Monday, April 27, 2009
Think about it.
You could be a wisdom powerhouse but have not one scrap of skill on how to give anyone good advice. I'm sure you've met smart people who have all the answers but who suck at advising people on what to do.
I know I don’t have all the answers, but I’ve been told when I do give someone advice, they never feel stupid. They never feel like they should’ve been able to figure it out on their own. And I guess I’d rather be good at giving advice that may not always be 100% perfect than bad at giving advice. Obviously if you give good advice badly no one will listen to anything you say. If you give mostly good advice, well, eight times out of ten you will have made difference in a person’s life, perhaps for the rest of their life.
Abigail asked Lauren and I last night if we thought she should buy Graham a car. A used one. So he can look for a job. I didn’t answer back with, “Why should a healthy, capable 50-year-old who has struggled all his life to be free of your well-meaning, but back-firing enabling miss out on the joy and challenge of buying his own car?” Instead, I just told her what she really already knew. She wouldn’t asked if she didn’t already know: Buying Graham a car will keep him in poverty – every kind of poverty there is.
“He doesn’t have any money,” Abigail said.
“People with jobs have money.” I said. “And you can’t just give him one of those, either.” Which she already knows.
She asked me how a person without a car can possibly find a job.
“People without cars find jobs all the time. It’s their determination that gets them where they want to go, not four wheels and a steering wheel. You never give Graham any reason to be resolute. About anything.”
Lauren told me later she thought I had told Abigail something she had needed to hear for decades.
Surprised the heck out of me. I wonder how many dunderheads tried to tell Abigail she was totally blowing it with Graham and totally blew it themselves. I wonder if they even bothered.
Almost makes me want to change my major.
Friday, April 24, 2009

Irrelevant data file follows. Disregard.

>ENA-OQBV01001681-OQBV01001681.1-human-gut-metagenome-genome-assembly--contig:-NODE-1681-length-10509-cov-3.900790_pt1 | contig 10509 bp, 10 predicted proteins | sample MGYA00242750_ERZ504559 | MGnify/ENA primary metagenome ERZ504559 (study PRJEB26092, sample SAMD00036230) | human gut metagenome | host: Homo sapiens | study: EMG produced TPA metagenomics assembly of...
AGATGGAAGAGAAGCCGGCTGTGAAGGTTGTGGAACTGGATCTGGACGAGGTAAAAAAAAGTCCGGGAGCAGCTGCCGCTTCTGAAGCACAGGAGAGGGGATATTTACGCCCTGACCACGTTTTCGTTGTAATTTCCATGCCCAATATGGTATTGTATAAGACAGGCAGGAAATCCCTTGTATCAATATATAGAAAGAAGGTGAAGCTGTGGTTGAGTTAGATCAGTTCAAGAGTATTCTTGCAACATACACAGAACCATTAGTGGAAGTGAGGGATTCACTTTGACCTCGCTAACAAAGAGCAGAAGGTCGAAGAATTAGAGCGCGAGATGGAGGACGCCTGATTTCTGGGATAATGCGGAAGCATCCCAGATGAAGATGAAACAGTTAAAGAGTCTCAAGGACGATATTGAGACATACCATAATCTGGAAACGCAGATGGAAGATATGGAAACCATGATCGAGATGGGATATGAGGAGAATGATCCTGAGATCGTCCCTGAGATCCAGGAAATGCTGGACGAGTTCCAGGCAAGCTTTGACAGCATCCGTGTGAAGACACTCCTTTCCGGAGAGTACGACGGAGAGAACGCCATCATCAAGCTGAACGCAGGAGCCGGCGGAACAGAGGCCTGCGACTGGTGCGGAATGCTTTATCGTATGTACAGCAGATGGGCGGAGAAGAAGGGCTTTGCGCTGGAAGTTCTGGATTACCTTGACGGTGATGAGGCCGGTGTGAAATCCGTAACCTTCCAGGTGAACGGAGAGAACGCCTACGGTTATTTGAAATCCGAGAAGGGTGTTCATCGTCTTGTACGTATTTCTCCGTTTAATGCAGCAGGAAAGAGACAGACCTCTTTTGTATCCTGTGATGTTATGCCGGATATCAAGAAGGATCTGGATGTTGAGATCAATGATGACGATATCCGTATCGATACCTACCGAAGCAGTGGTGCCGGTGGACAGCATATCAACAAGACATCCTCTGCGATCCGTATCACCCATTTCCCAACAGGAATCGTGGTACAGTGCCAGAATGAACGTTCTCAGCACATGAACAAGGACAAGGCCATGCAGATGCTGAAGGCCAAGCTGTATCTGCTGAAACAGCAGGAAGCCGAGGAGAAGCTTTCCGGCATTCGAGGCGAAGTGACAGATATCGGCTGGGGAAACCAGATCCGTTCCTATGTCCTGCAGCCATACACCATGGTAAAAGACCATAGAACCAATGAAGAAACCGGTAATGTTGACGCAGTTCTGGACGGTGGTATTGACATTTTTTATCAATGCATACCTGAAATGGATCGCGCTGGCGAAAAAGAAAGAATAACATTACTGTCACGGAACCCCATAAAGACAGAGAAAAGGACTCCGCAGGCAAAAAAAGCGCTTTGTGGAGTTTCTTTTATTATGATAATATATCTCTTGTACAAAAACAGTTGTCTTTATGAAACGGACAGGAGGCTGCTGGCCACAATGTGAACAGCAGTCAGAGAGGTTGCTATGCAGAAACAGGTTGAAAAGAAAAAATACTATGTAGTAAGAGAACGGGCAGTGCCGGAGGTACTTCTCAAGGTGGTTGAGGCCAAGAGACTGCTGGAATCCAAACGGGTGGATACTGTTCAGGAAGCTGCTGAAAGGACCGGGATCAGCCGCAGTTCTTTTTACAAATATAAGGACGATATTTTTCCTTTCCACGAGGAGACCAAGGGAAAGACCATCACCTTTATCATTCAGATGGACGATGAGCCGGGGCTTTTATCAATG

If you've ever wondered where the idea for The Shape of Mercy came from or how writing it affected me or what's on the drawing board next, head on over and take a peek.
You can also read a review of The Shape of Mercy by the Book Club Queen Bee right here. The site is chock full of other reviews, so grab a cuppa and browse. Have a great weekend, all.
Monday, April 20, 2009
I am writing this to you while sitting in a not-very-comfortable chair at JFK. My dad and Meghan are in line for Starbucks. It’s been a long day; we could all use a little jolt from a tall latte.
We meet today with the publisher that I feel is the best option for me for Mercy’s diary. They are a relatively small house, by New York standards, but I felt strangely at home in their offices. Everyone there loves history; that’s what they love. They want success, but they don’t love it. What they love is seeing something as priceless and remarkable as Mercy’s diary immortalized and accessible to every generation that will come after me. I just like that.
Meghan thinks we should go to auction for the publishing rights but I just don’t feel right about that. She explained all the different offers she has received and what each publishing house has promised – and what they haven’t – but she told me in the end, it’s my decision and I should feel good about what I decide.
And my dad? He has surprised me by letting me choose. He told me in the taxi over here that some business deals are about money, some are about people, some are about posterity.
He has read the diary.
The publisher I like is preparing a contract and they will send it to Meghan later this week. If I sign off on it, the wheels will start turning. The diary will be in print by Christmas.
I hope I am doing the right thing. It’s the right thing, isn’t it? If Mercy knew what I was doing would she approve? Would she want the world to know what she wrote in secret? Would she?
Friday, April 17, 2009
From Mercy's book of poems and stories - 1692
The blacksmith’s daughter was known throughout the sleepy village as a maiden who knew not when to keep silent. Her name was Verity and an apt name it was. Verity always spoke whatever words filled her mind, whether they be words anyone should want to hear or not. If a villager mistreated his horse, she would ask him in a loud voice in front of all if he would like his Master to so treat him. If the married women took to gossiping on the steps of the Meeting House, she would caution them not to trip down the stairs since the long white robes of holy judges tend to wrap around the ankles.